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Review: Guiltless Living by Ginger Hubbard


Ginger Hubbard is a sinner.  She is also a saint.  In fact, she is a sinning saint, just like all Christians are—redeemed by God, giving in to temptation over and over, and finding forgiveness and grace over and over, too.  Because of who Jesus is and what he has done, she and we are guiltless—forgiven—before God.

In her book, Guiltless Living, Ginger constantly confesses her own sins, and though they are not really ‘big’ sins, they are nasty.  In this way she wants us, too, to learn to confess our sins because…

We cannot fully appreciate the depths of God’s holiness until we fully acknowledge the depths of our sinfulness. It is for this reason that God calls Christians to be real. The sooner we face the reality of our depravity, the sooner we accept God’s atonement for that depravity and enter into the freedom of guiltless living.

In order to lead us to confessing our sins, Ginger writes about being critical, proud, controlling, impatient, miserly, selfish, and outwardly religious.  In each area she discusses the Bible and how Christians should live…and then she points to God’s grace, because we all sin.  She also includes a Bible study so that individuals and groups can really think through all this and apply it to themselves.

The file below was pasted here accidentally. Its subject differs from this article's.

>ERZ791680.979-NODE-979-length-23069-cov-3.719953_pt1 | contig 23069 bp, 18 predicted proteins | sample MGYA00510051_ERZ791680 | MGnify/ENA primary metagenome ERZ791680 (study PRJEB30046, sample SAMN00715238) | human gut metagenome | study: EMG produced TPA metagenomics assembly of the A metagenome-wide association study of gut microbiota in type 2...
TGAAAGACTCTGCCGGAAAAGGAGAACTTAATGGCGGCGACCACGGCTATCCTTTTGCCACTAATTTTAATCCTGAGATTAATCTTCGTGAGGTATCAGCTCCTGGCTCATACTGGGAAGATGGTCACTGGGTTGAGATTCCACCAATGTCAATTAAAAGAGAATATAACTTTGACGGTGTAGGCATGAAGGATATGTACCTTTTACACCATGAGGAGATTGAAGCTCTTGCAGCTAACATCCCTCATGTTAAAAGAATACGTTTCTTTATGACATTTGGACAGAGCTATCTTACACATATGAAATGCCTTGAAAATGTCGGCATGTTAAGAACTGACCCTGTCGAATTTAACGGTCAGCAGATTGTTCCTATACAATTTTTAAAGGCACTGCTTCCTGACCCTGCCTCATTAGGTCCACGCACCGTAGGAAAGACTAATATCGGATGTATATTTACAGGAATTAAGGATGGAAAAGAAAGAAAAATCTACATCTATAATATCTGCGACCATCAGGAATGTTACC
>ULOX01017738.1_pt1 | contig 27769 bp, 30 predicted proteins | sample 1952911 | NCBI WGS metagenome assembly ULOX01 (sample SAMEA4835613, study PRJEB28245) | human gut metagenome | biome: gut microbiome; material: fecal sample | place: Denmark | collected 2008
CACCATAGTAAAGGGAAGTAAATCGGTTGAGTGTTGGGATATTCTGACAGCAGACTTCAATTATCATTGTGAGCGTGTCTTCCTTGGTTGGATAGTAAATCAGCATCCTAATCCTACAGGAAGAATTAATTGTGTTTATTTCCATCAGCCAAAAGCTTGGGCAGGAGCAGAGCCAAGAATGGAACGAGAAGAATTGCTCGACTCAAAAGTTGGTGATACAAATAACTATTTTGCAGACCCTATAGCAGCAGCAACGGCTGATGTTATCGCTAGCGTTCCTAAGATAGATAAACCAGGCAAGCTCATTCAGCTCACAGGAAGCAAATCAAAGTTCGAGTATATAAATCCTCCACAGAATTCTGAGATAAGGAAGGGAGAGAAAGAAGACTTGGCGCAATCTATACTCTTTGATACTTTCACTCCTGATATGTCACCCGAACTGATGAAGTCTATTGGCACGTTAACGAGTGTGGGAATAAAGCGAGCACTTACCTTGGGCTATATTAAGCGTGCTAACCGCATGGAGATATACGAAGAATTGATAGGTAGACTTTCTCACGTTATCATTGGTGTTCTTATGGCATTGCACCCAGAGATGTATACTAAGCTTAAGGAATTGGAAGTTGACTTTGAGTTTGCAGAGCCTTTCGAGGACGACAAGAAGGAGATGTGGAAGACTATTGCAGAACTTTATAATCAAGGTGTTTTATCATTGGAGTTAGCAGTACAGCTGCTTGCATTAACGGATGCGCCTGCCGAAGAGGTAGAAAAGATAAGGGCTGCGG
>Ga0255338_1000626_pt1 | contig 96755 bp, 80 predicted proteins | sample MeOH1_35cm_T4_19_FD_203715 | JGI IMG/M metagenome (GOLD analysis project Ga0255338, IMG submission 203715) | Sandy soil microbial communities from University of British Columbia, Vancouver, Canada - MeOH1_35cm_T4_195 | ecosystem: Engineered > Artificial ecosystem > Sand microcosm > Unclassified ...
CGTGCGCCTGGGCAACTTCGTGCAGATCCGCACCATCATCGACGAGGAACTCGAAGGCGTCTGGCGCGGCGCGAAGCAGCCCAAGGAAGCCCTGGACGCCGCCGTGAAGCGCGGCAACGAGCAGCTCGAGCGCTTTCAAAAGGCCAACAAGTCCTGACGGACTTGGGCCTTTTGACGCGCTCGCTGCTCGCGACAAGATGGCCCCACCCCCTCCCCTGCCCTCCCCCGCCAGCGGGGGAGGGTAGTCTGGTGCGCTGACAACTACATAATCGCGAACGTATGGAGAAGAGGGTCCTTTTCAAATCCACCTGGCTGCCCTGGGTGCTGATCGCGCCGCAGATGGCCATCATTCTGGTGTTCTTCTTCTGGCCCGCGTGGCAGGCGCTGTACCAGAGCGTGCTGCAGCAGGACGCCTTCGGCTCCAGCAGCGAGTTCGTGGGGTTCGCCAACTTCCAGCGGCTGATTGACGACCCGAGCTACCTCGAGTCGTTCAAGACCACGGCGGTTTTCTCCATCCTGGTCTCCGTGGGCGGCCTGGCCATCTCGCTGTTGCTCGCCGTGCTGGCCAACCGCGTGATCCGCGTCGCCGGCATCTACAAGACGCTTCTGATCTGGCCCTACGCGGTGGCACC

Guiltless Living sounds like a good book, right?  Why then do I dislike it?  Is it because of the author’s breezy style when writing about sin?  Is it because of her occasionally foolish statements, like saying that when Peter walked on the water, the other disciples were missing out on a great spiritual adventure because of their lack of initiative in hopping out of the boat too?  Is it because she seems so full of herself?

Or could it perhaps be because I recognize myself in her and don’t like what I see?  Miss 16 and I discussed this book, and we could not come up with the reason why this book rubs me the wrong way.  Except, perhaps, its often flippant tone.  In any case, Guiltless Living has caused me to think about what I do and why I do it.  And that, I think, was Ginger’s intention, for she says,

Please know that my aim is for us all to grow closer to Jesus. I humbly challenge you to consider your reaction to the shocking truths of my heart. As you do, ask yourself two questions: Am I willing to acknowledge my own sinful capabilities? Do I extend God’s grace to sinners through my attitudes and actions toward them?

Should you read this book?  If you think you are a pretty good person, yes, study it to have your conscience reactivated.  If you are overwhelmed in your struggle with sin, read it to be reminded of God’s grace and goodness.   But if you don’t read your Bible regularly, I encourage you to do that first, because that is far more important than any human book, especially one like this.

For more information, see the trailer.

This is yet another book in the in the 2014 52 Books in 52 Weeks Challenge, and is also linked to Saturday Reviews

Disclosure: I received a free ebook from Cross Focused Reviews for the purpose of this review and have presented my honest opinion.

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